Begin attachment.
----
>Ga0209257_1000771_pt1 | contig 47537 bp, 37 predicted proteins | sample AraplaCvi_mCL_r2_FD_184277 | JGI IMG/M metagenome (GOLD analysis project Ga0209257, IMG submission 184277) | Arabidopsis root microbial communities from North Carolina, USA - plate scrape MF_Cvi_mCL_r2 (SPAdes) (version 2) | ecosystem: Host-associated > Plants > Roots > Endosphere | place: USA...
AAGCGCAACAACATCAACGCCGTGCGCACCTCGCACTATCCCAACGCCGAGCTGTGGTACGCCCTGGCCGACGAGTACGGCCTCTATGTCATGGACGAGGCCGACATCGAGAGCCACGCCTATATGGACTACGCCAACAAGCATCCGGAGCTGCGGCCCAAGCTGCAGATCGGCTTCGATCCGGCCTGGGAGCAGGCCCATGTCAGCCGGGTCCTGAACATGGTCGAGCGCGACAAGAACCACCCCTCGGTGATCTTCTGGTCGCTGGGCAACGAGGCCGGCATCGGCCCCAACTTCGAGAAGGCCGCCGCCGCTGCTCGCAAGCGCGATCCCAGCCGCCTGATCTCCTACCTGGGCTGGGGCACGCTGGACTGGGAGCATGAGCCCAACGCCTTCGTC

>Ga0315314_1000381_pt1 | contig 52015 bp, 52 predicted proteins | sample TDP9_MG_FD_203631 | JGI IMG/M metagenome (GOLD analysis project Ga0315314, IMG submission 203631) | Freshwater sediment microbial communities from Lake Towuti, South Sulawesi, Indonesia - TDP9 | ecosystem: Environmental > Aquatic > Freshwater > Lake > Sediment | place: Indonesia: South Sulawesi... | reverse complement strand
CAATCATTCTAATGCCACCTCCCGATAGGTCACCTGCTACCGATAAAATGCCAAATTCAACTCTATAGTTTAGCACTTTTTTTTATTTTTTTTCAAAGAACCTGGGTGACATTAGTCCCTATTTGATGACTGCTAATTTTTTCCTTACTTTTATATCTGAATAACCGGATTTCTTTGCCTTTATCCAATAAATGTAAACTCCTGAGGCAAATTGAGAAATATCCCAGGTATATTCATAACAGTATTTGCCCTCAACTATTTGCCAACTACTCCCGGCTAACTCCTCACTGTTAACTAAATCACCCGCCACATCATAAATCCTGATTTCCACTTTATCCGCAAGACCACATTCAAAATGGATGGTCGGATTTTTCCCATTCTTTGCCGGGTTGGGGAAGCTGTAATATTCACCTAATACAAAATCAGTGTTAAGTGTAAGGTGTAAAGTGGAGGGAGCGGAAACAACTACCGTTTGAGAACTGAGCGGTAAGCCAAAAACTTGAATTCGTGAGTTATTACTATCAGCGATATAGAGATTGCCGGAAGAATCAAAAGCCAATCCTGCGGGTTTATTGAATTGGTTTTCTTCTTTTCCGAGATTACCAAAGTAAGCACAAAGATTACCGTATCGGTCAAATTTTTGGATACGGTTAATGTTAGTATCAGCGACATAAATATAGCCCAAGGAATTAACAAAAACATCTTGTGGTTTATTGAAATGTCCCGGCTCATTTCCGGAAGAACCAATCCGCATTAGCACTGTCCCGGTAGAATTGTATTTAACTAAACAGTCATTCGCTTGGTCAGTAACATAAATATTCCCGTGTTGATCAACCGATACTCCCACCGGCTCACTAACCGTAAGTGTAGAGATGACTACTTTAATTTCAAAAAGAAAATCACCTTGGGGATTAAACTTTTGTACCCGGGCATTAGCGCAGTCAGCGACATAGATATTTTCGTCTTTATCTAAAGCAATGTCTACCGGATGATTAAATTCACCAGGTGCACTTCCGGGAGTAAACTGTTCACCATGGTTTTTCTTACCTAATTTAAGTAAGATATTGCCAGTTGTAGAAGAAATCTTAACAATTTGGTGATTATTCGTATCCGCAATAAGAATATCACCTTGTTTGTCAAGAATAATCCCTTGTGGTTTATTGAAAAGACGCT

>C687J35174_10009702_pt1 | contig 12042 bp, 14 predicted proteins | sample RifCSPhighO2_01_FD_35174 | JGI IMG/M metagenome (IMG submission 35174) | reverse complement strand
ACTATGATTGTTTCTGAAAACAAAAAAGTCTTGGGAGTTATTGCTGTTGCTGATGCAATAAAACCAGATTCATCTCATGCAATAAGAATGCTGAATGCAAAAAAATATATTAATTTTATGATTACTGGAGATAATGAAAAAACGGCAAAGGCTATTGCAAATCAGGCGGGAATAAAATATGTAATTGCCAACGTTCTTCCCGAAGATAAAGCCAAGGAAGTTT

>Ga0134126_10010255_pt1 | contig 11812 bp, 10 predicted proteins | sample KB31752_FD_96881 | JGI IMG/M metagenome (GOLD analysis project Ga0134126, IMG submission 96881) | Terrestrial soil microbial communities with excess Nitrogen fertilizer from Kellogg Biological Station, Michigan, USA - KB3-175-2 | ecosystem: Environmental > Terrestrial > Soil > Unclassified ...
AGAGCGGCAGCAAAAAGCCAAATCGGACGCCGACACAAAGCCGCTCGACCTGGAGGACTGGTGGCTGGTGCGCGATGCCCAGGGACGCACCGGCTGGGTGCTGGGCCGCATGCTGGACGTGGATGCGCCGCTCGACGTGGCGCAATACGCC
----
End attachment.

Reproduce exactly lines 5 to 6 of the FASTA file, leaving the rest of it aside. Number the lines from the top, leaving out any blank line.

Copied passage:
>C687J35174_10009702_pt1 | contig 12042 bp, 14 predicted proteins | sample RifCSPhighO2_01_FD_35174 | JGI IMG/M metagenome (IMG submission 35174) | reverse complement strand
ACTATGATTGTTTCTGAAAACAAAAAAGTCTTGGGAGTTATTGCTGTTGCTGATGCAATAAAACCAGATTCATCTCATGCAATAAGAATGCTGAATGCAAAAAAATATATTAATTTTATGATTACTGGAGATAATGAAAAAACGGCAAAGGCTATTGCAAATCAGGCGGGAATAAAATATGTAATTGCCAACGTTCTTCCCGAAGATAAAGCCAAGGAAGTTT